How the Giants morphed into the team no one wants to play right now

SAN FRANCISCO — The San Francisco Giants, a team that spent more than two full months of the season in last place, have emerged as a dark horse playoff contender.

Yes, the club that was 12 games under .500 and trailing nine different teams in the National League Wild Card standings on June 29 is suddenly the group that no one wants to play.

In a matter of three weeks, the Giants have turned around their season and shifted the narratives regarding how the team will approach the July 31 trade deadline.

Will ace Madison Bumgarner, closer Will Smith and top relievers like Sam Dyson and Tony Watson be pitching elsewhere come August 1? It’s not out of the question, but the flurry of trades the Giants were expected to make this summer are no longer a foregone conclusion.

After falling behind 2-1 on a solo home run from top NL Rookie of the Year candidate Pete Alonso in the top of the 16th inning on Thursday, the Giants rallied for two runs in the bottom of the frame to extend their win streak to a season-high six games.

If it wasn’t clear with a hot streak heading into the All-Star break, the team’s 7-1 start following the Midsummer Classic has given the Giants every reason to embrace the role of the underdog.

“This team is deep, this team is really good and we’re having fun,” catcher Stephen Vogt said Wednesday.

Six weeks after it appeared the roster was destined to be sold for parts, the Giants are now displaying all the signs of a team that can match up with anyone over the final two months of the season.

San Francisco owns the league’s top offense in July, but in their last 10 games, the Giants have picked up victories in games with scores of 1-0, 2-1 and 3-2. The Giants’ pitching staff has posted one of the 10 best team earned runs averages since June 1, but on a few challenging days, a high-powered lineup has allowed the club to overcome struggles and win games its pitchers allowed seven or eight runs.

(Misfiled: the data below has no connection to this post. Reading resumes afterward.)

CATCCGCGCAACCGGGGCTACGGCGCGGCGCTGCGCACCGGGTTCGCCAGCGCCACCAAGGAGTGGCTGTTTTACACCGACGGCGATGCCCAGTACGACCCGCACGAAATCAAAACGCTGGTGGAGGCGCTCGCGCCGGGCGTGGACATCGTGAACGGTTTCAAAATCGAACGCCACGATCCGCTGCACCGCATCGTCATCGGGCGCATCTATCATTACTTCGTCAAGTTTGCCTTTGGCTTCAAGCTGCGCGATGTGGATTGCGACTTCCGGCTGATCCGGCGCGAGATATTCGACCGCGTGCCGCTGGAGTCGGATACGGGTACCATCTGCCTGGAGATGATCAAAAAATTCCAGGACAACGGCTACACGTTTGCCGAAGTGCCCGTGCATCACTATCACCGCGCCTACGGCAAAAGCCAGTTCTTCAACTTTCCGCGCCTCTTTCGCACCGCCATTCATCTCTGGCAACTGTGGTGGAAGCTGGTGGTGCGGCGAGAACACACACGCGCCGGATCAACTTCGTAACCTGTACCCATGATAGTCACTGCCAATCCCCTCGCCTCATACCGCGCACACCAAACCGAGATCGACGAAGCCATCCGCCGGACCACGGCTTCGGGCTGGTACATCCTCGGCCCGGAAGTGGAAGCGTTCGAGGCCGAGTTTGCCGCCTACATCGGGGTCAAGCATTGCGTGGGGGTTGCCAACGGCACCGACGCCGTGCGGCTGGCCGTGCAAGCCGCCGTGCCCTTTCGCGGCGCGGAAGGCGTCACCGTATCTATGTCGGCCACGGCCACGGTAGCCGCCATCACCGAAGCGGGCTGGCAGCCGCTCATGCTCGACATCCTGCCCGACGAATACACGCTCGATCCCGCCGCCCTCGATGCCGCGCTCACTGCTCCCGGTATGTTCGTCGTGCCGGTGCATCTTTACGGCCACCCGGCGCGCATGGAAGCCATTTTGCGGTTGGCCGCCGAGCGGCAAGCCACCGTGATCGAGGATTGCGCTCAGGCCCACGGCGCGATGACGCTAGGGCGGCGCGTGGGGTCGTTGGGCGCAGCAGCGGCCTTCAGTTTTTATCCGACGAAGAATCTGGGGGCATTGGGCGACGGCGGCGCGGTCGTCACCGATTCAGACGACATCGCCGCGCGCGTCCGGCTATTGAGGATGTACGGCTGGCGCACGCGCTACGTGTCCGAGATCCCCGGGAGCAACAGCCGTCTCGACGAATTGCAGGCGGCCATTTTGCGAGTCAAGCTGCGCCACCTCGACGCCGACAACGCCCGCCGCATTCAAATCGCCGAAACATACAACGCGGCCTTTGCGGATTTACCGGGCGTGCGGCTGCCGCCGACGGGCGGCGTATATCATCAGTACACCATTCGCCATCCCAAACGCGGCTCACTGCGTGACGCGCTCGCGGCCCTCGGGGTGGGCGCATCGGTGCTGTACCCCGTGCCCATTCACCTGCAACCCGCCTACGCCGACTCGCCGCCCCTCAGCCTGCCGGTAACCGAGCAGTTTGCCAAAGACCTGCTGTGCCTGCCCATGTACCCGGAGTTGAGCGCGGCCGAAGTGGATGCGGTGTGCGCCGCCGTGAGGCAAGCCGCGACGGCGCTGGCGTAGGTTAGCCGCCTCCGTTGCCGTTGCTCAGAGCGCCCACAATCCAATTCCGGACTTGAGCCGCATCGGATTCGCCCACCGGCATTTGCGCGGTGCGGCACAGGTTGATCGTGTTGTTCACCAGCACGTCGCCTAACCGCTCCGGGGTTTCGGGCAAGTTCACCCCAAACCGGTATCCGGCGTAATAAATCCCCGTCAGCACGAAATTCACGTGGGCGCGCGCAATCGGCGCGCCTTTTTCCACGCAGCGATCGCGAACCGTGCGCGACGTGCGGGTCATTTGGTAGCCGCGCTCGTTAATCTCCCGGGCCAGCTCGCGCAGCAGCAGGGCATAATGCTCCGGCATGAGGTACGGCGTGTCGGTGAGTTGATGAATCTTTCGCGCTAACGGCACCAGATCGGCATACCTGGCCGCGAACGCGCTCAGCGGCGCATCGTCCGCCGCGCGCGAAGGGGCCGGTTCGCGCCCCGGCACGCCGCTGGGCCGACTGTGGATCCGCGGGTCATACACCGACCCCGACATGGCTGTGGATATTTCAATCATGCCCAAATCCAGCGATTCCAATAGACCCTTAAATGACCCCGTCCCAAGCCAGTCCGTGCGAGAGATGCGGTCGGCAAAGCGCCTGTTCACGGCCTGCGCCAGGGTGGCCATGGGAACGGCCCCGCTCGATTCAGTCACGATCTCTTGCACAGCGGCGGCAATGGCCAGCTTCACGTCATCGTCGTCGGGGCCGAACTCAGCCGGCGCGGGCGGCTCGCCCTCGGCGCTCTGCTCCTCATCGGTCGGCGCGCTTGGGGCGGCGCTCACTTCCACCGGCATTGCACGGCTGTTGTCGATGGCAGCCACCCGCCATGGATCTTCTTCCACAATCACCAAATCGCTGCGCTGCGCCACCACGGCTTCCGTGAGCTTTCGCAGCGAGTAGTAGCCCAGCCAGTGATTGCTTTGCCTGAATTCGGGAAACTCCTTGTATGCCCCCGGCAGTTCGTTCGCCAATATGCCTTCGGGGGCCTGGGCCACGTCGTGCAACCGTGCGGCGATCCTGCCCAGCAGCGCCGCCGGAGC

“We’re never out of it,” rookie Shaun Anderson said after a rough start on Wednesday. “Whether I give up some runs, they bounce back and we score more runs. It gives you confidence knowing that your team’s got your back.”

Every year, surprise contenders emerge due to the efforts of players enjoying the best seasons of their career. The Giants have gone 26-15 since June 1, but it’s not just the improved play of veterans like Brandon Crawford, Buster Posey and Brandon Belt that’s lifted them out of a rut.

Mid-June acquisition Alex Dickerson is a legitimate force in the cleanup spot and bumped his average up to .356 with a three-hit performance on Thursday. Utility infielder Donovan Solano hadn’t played in the majors since 2016, but he delivered his second career walk-off hit and first since 2012 with a single through the right side in the bottom of the 16th inning against the Mets.

On the mound, veteran starter Jeff Samardzija has strung together three of his best starts as a Giant to kick off the month while rookie Tyler Beede has established himself as a dependable asset over the last month.

With a bullpen that’s among the best in the league and a bench that finds critical ways to contribute in nearly every game, every member of the clubhouse feels like they’re making a positive impact for a team that never lost hope.

“There’s a really good chemistry going on,” reliever Derek Holland said. “It’s been that way since day one. It may not have been going the way we wanted to, but the clubhouse has stayed the same. And when you’re winning, it gets even better.”

The Giants (48-49) have pulled within a game of .500 and begin the day on July 18 trailing the Milwaukee Brewers for the second Wild Card spot by 2.5 games. They’re still behind four teams in the chase for a Wild Card berth, but they have passed five others in the last two weeks.

Multiple reports indicated several scouts from contending clubs were in attendance to watch Bumgarner face the Mets, and the left-hander delivered his finest outing of the year by tossing nine innings of one-run ball. It doesn’t take a trained eye to see how Bumgarner could aid a playoff team, but there’s an increasing belief from within the clubhouse that with Bumgarner leading the staff, the Giants are the team he can help the most.

President of baseball operations Farhan Zaidi said before the All-Star break that it’s a good sign when other teams want players that belong to you. That’s especially true in the case of Bumgarner, a grizzled postseason veteran with a proven track record, but it’s increasingly true about a much larger percentage of the Giants roster.

When that’s the case, you just might have a playoff contender on your hands.

After weeks of speculation surrounding the club’s immediate future, the sample size of the team’s recent success is simply too small to ignore. With the third-best winning percentage in the NL since June 1, the Giants can legitimately claim they’re one of the scariest teams in baseball at the moment.

Whether that’s true tomorrow, a week from now or on August 1 remains to be seen, but the Giants have done everything in their power to give themselves a serious chance.

“We’ve got a lot of veterans, a lot of guys that have been (to the playoffs) before,” Bumgarner said. “If we manage to keep this going and sneak in I don’t think anyone’s going to want to match up against us.”